Serum protein adsorption modulates the toxicity of highly positively charged hydrogel surfaces

Yuji Yamada, Galit Fichman, Joel P. Schneider*

*Corresponding author for this work

Research output: Contribution to journalArticlepeer-review

16 Scopus citations


Hydrogels formed from peptide self-assembly are a class of materials that are being explored for their utility in tissue engineering, drug and cell delivery, two- and three-dimensional cell culture, and as adjuvants in surgical procedures. Most self-assembled peptide gels can be syringe-injected in vivo to facilitate the local delivery of payloads, including cells, directly to the targeted tissue. Herein, we report that highly positively charged peptide gels are inherently toxic to cells, which would seem to limit their utility. However, adding media containing fetal bovine serum, a common culture supplement, directly transforms these toxic gels into cytocompatible materials capable of sustaining cell viability even in the absence of added nutrients. Multistage mass spectrometry showed that at least 40 serum proteins can absorb to a gel’s surface through electrostatic attraction ameliorating its toxicity. Further, cell-based studies employing model gels having only bovine serum albumin, fetuin-A, or vitronectin absorbed to the gel surface showed that single protein additives can also be effective depending on the identity of the cell line. Separate studies employing these model gels showed that the mechanism(s) responsible for mitigating apoptosis involve both the pacification of gel surface charge and adsorbed protein-mediated cell signaling events that activate both the PI3/Akt and MAPK/ERK pathways which are known to facilitate resistance to stress-induced apoptosis and overall cell survival.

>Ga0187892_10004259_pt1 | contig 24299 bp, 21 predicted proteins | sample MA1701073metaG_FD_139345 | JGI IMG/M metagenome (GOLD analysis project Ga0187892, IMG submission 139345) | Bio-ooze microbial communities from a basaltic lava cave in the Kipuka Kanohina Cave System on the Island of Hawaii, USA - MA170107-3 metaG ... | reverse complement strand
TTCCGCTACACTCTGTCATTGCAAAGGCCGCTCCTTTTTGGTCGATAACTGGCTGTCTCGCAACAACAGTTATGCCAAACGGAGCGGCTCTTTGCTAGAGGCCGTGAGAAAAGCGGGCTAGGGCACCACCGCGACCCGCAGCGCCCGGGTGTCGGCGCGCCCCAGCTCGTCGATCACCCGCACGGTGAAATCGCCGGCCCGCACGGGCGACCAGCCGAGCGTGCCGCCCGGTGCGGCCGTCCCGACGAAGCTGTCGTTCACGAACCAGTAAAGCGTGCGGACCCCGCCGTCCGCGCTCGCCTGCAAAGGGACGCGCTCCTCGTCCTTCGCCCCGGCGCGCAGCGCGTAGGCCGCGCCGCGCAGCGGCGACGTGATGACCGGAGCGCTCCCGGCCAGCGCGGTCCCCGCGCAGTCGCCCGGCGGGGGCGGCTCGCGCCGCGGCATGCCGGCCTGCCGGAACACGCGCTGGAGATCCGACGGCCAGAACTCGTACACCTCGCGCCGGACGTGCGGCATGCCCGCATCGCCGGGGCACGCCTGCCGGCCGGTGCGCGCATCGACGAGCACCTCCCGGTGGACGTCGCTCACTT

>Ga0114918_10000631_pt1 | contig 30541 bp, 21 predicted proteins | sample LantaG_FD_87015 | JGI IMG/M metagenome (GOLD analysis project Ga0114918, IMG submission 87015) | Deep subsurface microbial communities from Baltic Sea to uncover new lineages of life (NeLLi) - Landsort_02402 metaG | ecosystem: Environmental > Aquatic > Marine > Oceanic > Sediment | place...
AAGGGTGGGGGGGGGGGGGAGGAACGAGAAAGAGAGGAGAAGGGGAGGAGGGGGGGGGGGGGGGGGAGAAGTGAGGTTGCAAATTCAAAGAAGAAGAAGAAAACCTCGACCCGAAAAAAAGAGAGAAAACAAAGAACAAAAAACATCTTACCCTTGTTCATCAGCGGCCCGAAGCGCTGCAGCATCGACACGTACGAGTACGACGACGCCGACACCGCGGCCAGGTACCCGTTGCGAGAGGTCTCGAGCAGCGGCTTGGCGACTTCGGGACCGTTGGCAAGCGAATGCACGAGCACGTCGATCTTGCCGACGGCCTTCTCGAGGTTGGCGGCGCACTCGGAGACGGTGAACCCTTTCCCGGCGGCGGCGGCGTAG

Original languageAmerican English
Pages (from-to)8006-8014
Number of pages9
JournalACS applied materials & interfaces
Issue number7
StatePublished - 24 Feb 2021
Externally publishedYes

Bibliographical note

Publisher Copyright:
© 2021 American Chemical Society. All rights reserved.


  • Cytocompatibility
  • Hydrogel
  • Peptide
  • Self-assembly
  • Serum


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